Rapid Sequence Induction With a Standard Intubation Dose of Rocuronium After Magnesium Pretreatment Compared With Succinylcholine: A Randomized Clinical Trial

Anesth Analg. 2021 Dec 1;133(6):1540-1549. doi: 10.1213/ANE.0000000000005324.


Background: Succinylcholine remains the muscle relaxant of choice for rapid sequence induction (RSI) but has many adverse effects. High-dose rocuronium bromide may be an alternative to succinylcholine for RSI but recovery times are nearly doubled compared with a standard intubating dose of rocuronium. Magnesium sulfate significantly shortens the onset time of a standard intubating dose of rocuronium. We set out to investigate whether intravenous (IV) pretreatment with MgSO4 followed by a standard intubating dose of rocuronium achieved superior intubation conditions compared with succinylcholine.

Methods: Adults were randomized to receive a 15-minute IV infusion of MgSO4 (60 mg·kg-1) immediately before RSI with propofol 2 mg·kg-1, sufentanil 0.2 μg·kg-1 and rocuronium 0.6 mg·kg-1, or a matching 15-minute IV infusion of saline immediately before an identical RSI, but with succinylcholine 1 mg·kg-1. Primary end point was the rate of excellent intubating conditions 60 seconds after administration of the neuromuscular blocking agent and compared between groups using multivariable log-binomial regression model. Secondary end points were blood pressure and heart rate before induction, before and after intubation, and adverse events up to 24 hours postoperatively.

Results: Among 280 randomized patients, intubating conditions could be analyzed in 259 (133 MgSO4-rocuronium and 126 saline-succinylcholine). The rate of excellent intubating conditions was 46% with MgSO4-rocuronium and 45% with saline-succinylcholine. The analysis adjusted for gender and center showed no superiority of MgSO4-rocuronium compared with saline-succinylcholine (relative risk [RR] 1.06, 95% confidence interval [CI], 0.81-1.39, P = .659). The rate of excellent intubating conditions was higher in women (54% [70 of 130]) compared with men (37% [48 of 129]; adjusted RR 1.42, 95% CI, 1.07-1.91, P = .017). No significant difference between groups was observed for systolic and diastolic blood pressures. Mean heart rate was significantly higher in the MgSO4-rocuronium group. The percentage of patients with at least 1 adverse event was lower with MgSO4-rocuronium (11%) compared with saline-succinylcholine (28%) (RR 0.38, 95% CI, 0.22-0.66, P < .001). With saline-succinylcholine, adverse events consisted mainly of postoperative muscle pain (n = 26 [19%]) and signs of histamine release (n = 13 [9%]). With MgSO4-rocuronium, few patients had pain on injection, nausea and vomiting, or skin rash during the MgSO4-infusion (n = 5 [4%]).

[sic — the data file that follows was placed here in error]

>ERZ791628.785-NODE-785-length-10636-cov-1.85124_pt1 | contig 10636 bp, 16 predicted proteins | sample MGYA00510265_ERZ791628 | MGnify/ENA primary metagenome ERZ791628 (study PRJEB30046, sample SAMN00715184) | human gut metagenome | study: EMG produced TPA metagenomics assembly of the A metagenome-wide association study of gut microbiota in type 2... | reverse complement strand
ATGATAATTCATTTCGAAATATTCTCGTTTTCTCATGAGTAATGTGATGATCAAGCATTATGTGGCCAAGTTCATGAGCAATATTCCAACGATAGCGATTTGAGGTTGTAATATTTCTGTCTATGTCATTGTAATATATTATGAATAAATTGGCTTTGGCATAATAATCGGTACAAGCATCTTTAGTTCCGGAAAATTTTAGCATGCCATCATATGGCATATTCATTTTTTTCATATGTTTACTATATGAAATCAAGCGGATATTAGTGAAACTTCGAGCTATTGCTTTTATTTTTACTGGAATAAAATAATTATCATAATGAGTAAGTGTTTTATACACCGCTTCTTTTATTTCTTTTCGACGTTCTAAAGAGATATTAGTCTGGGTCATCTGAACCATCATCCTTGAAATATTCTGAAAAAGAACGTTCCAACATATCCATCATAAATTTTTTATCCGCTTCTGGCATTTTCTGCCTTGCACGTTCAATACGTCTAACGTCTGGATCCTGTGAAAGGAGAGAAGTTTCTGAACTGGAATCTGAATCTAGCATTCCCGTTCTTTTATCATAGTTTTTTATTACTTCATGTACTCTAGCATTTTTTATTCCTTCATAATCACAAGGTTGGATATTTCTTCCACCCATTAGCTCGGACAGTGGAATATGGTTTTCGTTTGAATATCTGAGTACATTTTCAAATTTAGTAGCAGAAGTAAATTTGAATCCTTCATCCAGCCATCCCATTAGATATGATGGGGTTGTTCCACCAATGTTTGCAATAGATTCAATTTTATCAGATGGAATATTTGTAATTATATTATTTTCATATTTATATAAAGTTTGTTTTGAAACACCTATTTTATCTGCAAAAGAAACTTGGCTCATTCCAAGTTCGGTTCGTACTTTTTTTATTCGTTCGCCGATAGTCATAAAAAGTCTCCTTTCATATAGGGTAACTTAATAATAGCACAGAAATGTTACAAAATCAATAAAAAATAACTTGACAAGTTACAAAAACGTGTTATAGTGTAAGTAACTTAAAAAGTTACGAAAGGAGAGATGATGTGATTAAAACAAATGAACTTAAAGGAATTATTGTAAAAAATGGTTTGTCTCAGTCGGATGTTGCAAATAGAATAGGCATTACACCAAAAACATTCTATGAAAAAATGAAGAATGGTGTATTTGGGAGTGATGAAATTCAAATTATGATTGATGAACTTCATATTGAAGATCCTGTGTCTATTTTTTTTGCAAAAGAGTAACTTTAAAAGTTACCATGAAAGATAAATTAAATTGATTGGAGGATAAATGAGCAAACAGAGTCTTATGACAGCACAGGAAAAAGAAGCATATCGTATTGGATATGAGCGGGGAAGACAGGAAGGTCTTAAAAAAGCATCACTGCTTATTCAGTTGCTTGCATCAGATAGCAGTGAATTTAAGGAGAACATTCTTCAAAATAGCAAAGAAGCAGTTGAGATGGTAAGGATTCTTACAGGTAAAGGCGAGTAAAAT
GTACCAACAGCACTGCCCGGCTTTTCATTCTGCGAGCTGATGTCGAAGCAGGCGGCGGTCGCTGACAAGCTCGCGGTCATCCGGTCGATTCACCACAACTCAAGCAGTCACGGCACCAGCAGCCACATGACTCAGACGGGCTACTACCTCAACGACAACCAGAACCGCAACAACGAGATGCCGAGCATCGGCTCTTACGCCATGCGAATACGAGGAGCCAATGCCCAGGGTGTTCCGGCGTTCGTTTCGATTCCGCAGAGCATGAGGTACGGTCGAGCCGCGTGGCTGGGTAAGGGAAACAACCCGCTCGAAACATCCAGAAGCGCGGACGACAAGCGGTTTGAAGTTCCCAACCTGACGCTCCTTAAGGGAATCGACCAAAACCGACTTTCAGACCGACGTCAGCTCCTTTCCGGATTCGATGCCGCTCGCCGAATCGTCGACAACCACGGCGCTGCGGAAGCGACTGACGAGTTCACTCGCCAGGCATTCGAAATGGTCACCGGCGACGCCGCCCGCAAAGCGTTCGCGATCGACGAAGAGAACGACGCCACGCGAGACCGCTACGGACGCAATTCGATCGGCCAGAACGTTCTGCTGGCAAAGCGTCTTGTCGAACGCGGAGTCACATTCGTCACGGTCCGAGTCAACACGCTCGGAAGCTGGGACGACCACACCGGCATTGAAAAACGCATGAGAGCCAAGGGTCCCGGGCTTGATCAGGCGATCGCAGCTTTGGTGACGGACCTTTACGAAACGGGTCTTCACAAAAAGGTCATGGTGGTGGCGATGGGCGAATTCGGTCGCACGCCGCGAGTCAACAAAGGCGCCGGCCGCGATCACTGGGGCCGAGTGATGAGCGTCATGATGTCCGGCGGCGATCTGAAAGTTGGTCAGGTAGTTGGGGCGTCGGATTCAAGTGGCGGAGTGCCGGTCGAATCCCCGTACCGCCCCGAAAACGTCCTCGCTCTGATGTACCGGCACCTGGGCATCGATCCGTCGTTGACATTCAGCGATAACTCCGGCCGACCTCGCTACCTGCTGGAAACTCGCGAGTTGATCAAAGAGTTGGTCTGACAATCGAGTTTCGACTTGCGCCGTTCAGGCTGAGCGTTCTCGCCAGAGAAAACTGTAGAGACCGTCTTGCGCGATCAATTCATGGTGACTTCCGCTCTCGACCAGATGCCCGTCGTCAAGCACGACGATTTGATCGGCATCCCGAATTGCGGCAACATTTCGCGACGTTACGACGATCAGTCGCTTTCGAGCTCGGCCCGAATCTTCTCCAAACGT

Conclusions: IV pretreatment with MgSO4 followed by a standard intubating dose of rocuronium did not provide superior intubation conditions to succinylcholine but had fewer adverse effects.

Trial registration: ClinicalTrials.gov NCT01571908.

Publication types

  • Randomized Controlled Trial
  • Research Support, Non-U.S. Gov't

MeSH terms

  • Adult
  • Blood Pressure / drug effects
  • Double-Blind Method
  • Female
  • Heart Rate / drug effects
  • Humans
  • Infusions, Intravenous
  • Intubation, Intratracheal / methods*
  • Magnesium Sulfate* / administration & dosage
  • Magnesium Sulfate* / adverse effects
  • Male
  • Middle Aged
  • Neuromuscular Depolarizing Agents* / adverse effects
  • Neuromuscular Nondepolarizing Agents* / adverse effects
  • Pain, Postoperative / epidemiology
  • Rapid Sequence Induction and Intubation / methods*
  • Rocuronium* / adverse effects
  • Sex Characteristics
  • Succinylcholine* / adverse effects
  • Young Adult


  • Neuromuscular Depolarizing Agents
  • Neuromuscular Nondepolarizing Agents
  • Magnesium Sulfate
  • Succinylcholine
  • Rocuronium

Associated data

  • ClinicalTrials.gov/NCT01571908